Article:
Concerns have been raised that the invasive fire ant, which can construct a raft to float along rivers, may have spread during the record-breaking floods in southern Queensland. The state government said that floodwaters flowed too quickly for insects to survive, but the opposition demanded proof that the risk had been evaluated. Meanwhile, landowners expressed concern that eradication initiatives were not progressing quickly enough. Experts have warned that the microscopic bug could have severe effects if it spreads unchecked and that it might inflict billions of dollars in social, economic, and environmental harm. Early this year, unseasonably heavy rains wreaked havoc in the Lockyer Valley, west of Brisbane, causing two significant floods just ten weeks apart.
Tony Perrett, a member of parliament from Gympie and the LNP’s agriculture spokesman, is concerned about the passage of such floodwater. “We just do not want them to spread farther or, more significantly, remain unnoticed,” he said. Red imported fire ants, frequently referred to as a “super pest,” are well known for having the capacity to not only fly and travel across the ground, but also to float. The National Fire Ant Eradication Program discovered that the ants could raft on water by connecting their claws and trapping air under their bodies, enabling them to float in groups and travel great distances on waterways. In a question on notice, Mr. Perrett questioned the government if it was looking at the risk and whether the ants had spread.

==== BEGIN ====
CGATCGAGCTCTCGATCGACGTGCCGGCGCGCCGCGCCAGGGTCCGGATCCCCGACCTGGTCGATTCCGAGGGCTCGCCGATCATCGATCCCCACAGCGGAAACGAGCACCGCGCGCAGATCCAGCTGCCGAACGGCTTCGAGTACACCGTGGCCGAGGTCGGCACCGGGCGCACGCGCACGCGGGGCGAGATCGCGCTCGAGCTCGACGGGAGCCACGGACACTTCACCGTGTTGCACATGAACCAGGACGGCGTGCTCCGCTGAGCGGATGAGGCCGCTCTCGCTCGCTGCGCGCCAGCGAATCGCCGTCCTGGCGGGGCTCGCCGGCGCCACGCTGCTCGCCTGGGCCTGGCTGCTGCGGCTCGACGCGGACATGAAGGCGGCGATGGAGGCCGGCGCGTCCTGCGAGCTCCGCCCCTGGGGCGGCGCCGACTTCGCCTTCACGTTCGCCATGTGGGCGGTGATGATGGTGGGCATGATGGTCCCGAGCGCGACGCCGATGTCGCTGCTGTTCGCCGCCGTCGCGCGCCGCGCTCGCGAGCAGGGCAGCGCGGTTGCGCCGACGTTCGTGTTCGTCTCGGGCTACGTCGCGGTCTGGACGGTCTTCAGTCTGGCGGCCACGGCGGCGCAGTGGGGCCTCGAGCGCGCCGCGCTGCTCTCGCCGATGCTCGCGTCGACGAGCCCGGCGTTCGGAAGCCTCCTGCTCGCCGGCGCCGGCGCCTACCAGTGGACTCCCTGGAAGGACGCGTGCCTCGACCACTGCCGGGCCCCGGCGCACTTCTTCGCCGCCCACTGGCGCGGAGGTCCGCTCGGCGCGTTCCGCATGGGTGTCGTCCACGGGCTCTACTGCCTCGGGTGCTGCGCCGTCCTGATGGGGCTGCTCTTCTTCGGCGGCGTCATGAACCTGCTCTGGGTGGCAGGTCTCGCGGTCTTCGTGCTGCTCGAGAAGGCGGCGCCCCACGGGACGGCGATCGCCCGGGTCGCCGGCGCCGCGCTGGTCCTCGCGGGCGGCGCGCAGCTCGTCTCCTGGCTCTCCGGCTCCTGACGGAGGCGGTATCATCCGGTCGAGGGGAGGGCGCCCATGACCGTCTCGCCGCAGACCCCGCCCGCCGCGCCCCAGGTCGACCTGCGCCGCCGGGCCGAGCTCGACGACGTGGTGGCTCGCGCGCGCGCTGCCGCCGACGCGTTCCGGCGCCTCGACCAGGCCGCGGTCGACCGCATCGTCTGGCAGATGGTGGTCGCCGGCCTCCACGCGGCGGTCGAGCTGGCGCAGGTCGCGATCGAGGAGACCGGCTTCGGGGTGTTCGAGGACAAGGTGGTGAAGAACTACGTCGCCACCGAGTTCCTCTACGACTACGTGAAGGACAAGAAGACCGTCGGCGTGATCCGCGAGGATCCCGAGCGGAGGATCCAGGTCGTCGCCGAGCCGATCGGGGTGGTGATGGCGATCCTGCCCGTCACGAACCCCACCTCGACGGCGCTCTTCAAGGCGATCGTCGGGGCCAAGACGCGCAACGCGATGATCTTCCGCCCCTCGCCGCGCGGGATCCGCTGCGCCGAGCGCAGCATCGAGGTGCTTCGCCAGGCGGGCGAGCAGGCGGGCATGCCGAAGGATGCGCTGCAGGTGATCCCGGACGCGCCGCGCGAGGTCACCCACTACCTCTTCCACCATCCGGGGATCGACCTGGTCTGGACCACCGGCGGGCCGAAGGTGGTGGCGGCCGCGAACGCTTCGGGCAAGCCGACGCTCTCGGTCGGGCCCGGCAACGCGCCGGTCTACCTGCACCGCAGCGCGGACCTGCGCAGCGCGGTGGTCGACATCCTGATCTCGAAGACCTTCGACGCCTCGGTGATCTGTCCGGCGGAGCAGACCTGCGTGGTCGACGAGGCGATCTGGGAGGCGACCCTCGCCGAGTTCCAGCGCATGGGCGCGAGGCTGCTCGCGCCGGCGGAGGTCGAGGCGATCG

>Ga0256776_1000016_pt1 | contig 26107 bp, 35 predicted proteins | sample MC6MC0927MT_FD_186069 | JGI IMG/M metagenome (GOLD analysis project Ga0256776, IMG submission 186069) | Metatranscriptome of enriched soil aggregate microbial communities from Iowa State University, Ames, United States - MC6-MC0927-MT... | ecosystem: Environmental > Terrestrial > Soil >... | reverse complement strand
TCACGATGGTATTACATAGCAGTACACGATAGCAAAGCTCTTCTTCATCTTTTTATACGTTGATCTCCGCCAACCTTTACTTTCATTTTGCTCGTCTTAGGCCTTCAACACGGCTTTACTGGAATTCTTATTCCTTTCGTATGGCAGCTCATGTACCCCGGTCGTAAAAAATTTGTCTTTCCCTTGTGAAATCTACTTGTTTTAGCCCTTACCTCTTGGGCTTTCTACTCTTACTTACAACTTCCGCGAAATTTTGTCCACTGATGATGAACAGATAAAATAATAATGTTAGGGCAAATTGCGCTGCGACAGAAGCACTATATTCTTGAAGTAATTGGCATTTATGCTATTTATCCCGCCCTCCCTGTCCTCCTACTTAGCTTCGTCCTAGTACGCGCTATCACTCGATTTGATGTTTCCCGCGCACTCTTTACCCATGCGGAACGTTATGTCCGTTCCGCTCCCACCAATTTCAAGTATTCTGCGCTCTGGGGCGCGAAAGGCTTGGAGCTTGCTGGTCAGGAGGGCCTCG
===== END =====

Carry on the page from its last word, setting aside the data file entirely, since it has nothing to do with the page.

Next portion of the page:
It’s obvious that they claim to have a remarkable ability to withstand floods and can float for weeks before reaching dry land or a location where they can rest once more, he said. “I am therefore very concerned that they have spread, and if that is the case, we must find out.” Agriculture Minister Mark Furner responded that he had been told the floods were coming too quickly for the fire ants to raft. According to the information at hand, the flooding event in 2022 was swift in terms of increases and strong flow rates, which actually decreased the chance of any spread, the expert added.
The present eradication operation involves helicopter-deployed chemical insecticide baits, but several landowners are concerned the method is ineffective and might harm their animals. The proprietors of a horse boarding and training facility in Lockyer Valley worry that the current regulatory mechanisms are ineffectively acting too slowly. On their farm, Atkin Lodge, Joyce Wilkinson and her partner frequently keep up to 60 thoroughbred horses. However, they are concerned about the effects of pesticides dropped from helicopters on their horses and would prefer a focused ground campaign because they do not want the ants to spread. That, according to Ms. Wilkinson, is more in line with what they ought to be doing—actively looking for the locations of these nests.
“When they used to employ the dogs to locate nests, they could actually treat each nest and eradicate the ants inside of it.” Because the ants are hard to see on the ground, Ms. Wilkinson agreed that heat-seeking helicopters were frequently employed to locate the nests. However, she said the low-flying aircraft had an adverse effect on her animals and should only be used seldom. They like to flee from frightening things, and a fence doesn’t necessarily deter them when they’re running, she explained. With a $37.1 million taskforce for the control of fire ants in the budget for this year, Mr. Furner claimed that his government had further strengthened its commitment. “It would take a group effort to defeat the fire ants,” he said. But Mr Perrett said the taskforce’s name indicated a shift away from efforts to eradicate. “We can’t afford to lose this battle,” he said.